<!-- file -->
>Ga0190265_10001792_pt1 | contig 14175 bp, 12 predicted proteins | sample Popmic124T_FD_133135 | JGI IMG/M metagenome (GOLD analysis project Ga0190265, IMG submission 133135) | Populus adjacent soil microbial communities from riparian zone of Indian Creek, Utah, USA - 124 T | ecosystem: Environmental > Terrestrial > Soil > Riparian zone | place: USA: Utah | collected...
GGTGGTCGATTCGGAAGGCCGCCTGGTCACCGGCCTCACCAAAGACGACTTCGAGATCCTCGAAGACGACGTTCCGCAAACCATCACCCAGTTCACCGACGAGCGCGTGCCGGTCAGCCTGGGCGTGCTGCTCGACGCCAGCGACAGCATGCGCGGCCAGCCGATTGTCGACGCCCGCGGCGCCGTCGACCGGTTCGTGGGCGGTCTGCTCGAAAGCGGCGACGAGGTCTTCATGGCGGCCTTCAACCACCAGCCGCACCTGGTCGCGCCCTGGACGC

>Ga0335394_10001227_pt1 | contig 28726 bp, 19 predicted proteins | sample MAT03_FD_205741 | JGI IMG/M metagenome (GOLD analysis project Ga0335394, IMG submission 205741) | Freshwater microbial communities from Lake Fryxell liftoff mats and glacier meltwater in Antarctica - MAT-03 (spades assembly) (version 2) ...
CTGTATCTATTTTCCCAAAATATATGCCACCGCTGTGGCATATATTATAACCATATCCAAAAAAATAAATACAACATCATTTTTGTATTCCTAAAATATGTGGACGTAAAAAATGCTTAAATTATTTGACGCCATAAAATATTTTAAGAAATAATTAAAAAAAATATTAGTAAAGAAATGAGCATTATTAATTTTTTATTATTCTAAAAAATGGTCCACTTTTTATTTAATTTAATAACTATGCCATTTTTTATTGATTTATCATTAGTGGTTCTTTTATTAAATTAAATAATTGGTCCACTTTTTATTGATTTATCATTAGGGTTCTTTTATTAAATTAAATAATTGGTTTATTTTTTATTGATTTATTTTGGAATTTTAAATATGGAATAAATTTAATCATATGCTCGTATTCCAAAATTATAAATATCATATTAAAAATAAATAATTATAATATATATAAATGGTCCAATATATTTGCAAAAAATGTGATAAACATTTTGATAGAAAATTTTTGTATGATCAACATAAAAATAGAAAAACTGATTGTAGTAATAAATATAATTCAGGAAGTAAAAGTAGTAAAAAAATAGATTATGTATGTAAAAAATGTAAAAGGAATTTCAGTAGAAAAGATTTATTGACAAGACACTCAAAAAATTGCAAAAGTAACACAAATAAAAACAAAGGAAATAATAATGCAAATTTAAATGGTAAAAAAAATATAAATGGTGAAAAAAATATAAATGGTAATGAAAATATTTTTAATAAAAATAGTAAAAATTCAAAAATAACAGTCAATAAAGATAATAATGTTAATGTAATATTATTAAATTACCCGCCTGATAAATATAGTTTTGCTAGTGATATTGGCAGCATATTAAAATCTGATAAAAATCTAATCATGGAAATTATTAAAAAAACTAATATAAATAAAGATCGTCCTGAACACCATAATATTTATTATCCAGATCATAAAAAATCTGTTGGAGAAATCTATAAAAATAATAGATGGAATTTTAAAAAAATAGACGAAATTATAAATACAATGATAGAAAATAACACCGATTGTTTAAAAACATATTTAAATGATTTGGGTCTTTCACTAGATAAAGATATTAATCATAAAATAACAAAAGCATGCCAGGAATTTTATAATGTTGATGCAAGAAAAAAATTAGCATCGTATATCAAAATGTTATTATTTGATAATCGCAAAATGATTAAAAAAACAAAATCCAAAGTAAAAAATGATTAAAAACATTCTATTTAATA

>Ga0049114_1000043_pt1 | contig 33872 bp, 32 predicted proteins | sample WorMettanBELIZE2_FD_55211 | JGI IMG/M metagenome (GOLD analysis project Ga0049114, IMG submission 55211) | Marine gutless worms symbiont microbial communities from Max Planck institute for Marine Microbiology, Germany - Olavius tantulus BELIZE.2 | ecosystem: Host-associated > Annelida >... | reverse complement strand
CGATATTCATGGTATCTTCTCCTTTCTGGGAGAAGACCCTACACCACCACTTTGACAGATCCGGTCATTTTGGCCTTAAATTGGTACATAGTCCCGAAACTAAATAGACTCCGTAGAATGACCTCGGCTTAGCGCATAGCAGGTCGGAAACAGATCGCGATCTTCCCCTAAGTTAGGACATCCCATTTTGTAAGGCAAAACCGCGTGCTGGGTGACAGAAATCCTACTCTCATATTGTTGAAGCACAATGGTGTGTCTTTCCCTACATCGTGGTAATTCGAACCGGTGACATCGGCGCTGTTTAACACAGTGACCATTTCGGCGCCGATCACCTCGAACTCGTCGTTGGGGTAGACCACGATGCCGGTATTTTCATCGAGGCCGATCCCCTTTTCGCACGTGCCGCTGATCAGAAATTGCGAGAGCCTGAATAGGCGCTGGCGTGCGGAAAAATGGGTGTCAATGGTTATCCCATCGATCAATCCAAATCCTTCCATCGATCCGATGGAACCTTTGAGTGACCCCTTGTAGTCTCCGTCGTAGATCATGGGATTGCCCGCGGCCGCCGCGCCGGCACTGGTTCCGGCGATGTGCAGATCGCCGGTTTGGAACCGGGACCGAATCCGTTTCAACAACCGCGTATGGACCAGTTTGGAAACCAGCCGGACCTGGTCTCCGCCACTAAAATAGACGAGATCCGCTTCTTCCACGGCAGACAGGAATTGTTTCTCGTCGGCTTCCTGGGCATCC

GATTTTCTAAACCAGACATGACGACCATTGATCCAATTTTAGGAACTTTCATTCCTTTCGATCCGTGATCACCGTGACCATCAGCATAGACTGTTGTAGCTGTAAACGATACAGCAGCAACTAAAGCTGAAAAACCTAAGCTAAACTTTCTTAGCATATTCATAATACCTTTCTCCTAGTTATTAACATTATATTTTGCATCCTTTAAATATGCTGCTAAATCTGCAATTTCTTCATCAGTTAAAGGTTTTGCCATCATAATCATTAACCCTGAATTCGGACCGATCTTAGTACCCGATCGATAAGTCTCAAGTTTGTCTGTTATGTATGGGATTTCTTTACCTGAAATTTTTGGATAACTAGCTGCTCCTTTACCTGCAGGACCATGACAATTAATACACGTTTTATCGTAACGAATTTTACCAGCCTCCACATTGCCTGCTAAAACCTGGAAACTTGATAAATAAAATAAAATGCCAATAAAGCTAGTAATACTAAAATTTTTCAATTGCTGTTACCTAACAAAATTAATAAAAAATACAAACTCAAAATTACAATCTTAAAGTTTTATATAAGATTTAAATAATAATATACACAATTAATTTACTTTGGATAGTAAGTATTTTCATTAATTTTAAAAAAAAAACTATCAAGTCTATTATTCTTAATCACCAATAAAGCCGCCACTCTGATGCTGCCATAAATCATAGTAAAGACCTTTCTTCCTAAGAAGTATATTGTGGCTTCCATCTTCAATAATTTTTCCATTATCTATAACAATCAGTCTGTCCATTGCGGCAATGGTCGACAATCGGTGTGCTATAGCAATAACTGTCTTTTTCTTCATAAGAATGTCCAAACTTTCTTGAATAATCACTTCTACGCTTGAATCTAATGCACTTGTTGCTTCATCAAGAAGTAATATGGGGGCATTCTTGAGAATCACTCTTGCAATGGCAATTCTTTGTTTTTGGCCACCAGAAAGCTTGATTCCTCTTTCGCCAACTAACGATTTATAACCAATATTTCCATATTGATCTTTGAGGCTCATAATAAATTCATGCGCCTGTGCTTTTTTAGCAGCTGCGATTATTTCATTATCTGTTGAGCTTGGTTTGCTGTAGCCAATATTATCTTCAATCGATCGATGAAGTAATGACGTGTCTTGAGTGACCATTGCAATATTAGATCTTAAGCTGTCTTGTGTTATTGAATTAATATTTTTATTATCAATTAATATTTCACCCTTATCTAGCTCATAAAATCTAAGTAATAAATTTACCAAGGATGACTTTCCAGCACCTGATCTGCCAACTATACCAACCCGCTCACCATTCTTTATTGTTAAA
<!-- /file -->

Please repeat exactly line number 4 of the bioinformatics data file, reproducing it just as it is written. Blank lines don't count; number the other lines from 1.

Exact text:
CTGTATCTATTTTCCCAAAATATATGCCACCGCTGTGGCATATATTATAACCATATCCAAAAAAATAAATACAACATCATTTTTGTATTCCTAAAATATGTGGACGTAAAAAATGCTTAAATTATTTGACGCCATAAAATATTTTAAGAAATAATTAAAAAAAATATTAGTAAAGAAATGAGCATTATTAATTTTTTATTATTCTAAAAAATGGTCCACTTTTTATTTAATTTAATAACTATGCCATTTTTTATTGATTTATCATTAGTGGTTCTTTTATTAAATTAAATAATTGGTCCACTTTTTATTGATTTATCATTAGGGTTCTTTTATTAAATTAAATAATTGGTTTATTTTTTATTGATTTATTTTGGAATTTTAAATATGGAATAAATTTAATCATATGCTCGTATTCCAAAATTATAAATATCATATTAAAAATAAATAATTATAATATATATAAATGGTCCAATATATTTGCAAAAAATGTGATAAACATTTTGATAGAAAATTTTTGTATGATCAACATAAAAATAGAAAAACTGATTGTAGTAATAAATATAATTCAGGAAGTAAAAGTAGTAAAAAAATAGATTATGTATGTAAAAAATGTAAAAGGAATTTCAGTAGAAAAGATTTATTGACAAGACACTCAAAAAATTGCAAAAGTAACACAAATAAAAACAAAGGAAATAATAATGCAAATTTAAATGGTAAAAAAAATATAAATGGTGAAAAAAATATAAATGGTAATGAAAATATTTTTAATAAAAATAGTAAAAATTCAAAAATAACAGTCAATAAAGATAATAATGTTAATGTAATATTATTAAATTACCCGCCTGATAAATATAGTTTTGCTAGTGATATTGGCAGCATATTAAAATCTGATAAAAATCTAATCATGGAAATTATTAAAAAAACTAATATAAATAAAGATCGTCCTGAACACCATAATATTTATTATCCAGATCATAAAAAATCTGTTGGAGAAATCTATAAAAATAATAGATGGAATTTTAAAAAAATAGACGAAATTATAAATACAATGATAGAAAATAACACCGATTGTTTAAAAACATATTTAAATGATTTGGGTCTTTCACTAGATAAAGATATTAATCATAAAATAACAAAAGCATGCCAGGAATTTTATAATGTTGATGCAAGAAAAAAATTAGCATCGTATATCAAAATGTTATTATTTGATAATCGCAAAATGATTAAAAAAACAAAATCCAAAGTAAAAAATGATTAAAAACATTCTATTTAATA